Public Health Confirms Seven New COVID-19 Cases

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Humboldt County Public Health confirmed seven new COVID-19 cases today, making 23 so far this week and 95 for the month, as the local spike in caseloads continues.

In a press release, the county reminded that travel in and out of Humboldt and multi-household social gatherings continue to be "significant drivers of new infections."

“Many of the places local residents are traveling to or having visitors from are experiencing much higher rates of COVID-19 infections, which makes interacting with someone who is ill with COVID more likely,” Health Officer Teresa Frankovich said in a press release.

California’s State Health Officer and Frankovich have both asked residents to stay close to home and limit travel as much as possible.

“We are so lucky to have some of the most beautiful areas in the world right here in our backyard,” Frankovich said in the release. “I’d encourage everyone to take advantage of that and postpone or cancel any non-essential, out-of-area trips. And please, ask your friends and family to wait for a safer time to visit you here in Humboldt. It’s the best way to protect your family and your community.”

The spike in confirmed cases comes as Humboldt County — like much of the state — has seen increasing challenges with testing. The OptumServe testing site set up at Redwood Acres Fairgrounds through a partnership with the state has been a growing source of frustration, as a huge increase in statewide demand and supply chain issues have caused regular delays of a week or more in getting test results. These delays pose problems for contact investigators and public health officials looking to contain clusters of the virus.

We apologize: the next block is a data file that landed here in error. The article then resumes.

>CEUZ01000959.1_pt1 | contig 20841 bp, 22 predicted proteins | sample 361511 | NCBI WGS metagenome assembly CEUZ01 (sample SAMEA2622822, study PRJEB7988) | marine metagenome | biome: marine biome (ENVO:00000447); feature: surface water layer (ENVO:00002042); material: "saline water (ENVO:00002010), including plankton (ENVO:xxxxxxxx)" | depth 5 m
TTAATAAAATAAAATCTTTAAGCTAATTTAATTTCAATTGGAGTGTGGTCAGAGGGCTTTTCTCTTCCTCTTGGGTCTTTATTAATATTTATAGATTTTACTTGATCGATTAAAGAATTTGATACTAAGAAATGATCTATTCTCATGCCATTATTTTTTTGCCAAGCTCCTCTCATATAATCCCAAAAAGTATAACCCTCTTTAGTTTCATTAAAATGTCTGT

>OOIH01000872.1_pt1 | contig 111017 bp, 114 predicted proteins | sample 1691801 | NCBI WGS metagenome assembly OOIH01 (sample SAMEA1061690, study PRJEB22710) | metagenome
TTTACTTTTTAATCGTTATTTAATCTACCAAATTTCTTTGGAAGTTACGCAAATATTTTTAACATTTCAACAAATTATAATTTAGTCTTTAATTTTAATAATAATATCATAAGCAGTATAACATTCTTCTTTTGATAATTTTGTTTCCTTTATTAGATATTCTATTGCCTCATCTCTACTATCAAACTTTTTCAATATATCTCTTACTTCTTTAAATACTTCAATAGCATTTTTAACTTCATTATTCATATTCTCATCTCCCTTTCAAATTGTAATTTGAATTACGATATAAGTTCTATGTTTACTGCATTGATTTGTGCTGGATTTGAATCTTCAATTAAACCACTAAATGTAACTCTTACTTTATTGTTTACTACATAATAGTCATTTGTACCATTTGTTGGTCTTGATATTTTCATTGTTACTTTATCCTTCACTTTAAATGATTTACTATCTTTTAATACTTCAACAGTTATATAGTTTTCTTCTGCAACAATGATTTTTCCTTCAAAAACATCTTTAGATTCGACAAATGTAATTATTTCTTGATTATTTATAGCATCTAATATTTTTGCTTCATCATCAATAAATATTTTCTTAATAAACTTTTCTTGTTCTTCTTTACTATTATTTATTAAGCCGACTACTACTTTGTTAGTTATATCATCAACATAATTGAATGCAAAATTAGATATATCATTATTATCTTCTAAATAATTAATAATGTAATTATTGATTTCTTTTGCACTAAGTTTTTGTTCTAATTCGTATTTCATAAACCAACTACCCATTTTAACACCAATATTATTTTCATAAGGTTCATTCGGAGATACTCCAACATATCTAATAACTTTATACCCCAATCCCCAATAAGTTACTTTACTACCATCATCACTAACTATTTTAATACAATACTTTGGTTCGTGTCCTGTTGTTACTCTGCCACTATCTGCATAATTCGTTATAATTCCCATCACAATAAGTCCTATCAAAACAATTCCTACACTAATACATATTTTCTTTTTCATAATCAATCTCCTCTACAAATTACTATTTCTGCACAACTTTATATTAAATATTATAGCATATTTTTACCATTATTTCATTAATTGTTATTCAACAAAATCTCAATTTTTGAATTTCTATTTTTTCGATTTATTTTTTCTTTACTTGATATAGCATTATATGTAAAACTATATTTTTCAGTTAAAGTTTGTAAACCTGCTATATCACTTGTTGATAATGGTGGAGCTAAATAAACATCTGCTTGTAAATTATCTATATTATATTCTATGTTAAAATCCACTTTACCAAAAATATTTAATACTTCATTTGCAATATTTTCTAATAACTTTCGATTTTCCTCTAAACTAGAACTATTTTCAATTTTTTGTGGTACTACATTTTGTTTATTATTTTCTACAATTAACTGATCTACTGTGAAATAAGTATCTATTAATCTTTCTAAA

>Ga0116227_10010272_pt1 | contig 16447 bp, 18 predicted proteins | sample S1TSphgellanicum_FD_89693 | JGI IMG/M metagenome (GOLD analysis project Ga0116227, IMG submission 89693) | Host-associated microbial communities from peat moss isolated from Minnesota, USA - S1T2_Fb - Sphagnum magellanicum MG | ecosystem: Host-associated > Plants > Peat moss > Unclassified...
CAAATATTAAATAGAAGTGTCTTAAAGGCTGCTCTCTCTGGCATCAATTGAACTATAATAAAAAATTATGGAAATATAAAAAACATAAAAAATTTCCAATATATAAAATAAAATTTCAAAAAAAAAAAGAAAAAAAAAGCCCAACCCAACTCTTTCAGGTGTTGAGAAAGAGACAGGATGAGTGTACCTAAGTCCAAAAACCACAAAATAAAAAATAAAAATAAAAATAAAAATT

Frankovich offered the Board of Supervisors a bit of good news on this front, saying the Humboldt County Public Health Laboratory — which currently has a daily capacity of testing about 100 samples — was successful in getting a new piece of equipment that will allow the testing of up to 300 samples.

"That's hugely helpful," Frankovich said, explaining that while the turnaround time at corporate laboratories is currently a week or more, the public health lab can regularly turn around results in 24 to 72 hours, greatly enhancing the ability of contact investigations to limit exposures and isolate people who may have the virus before they can spread it.

The state's contract with OptumServe ends in August, and Frankovich said the county is actively looking at other possibilities, feeling a more rapid testing infrastructure is crucial to the county's ability to monitor and control the virus moving forward.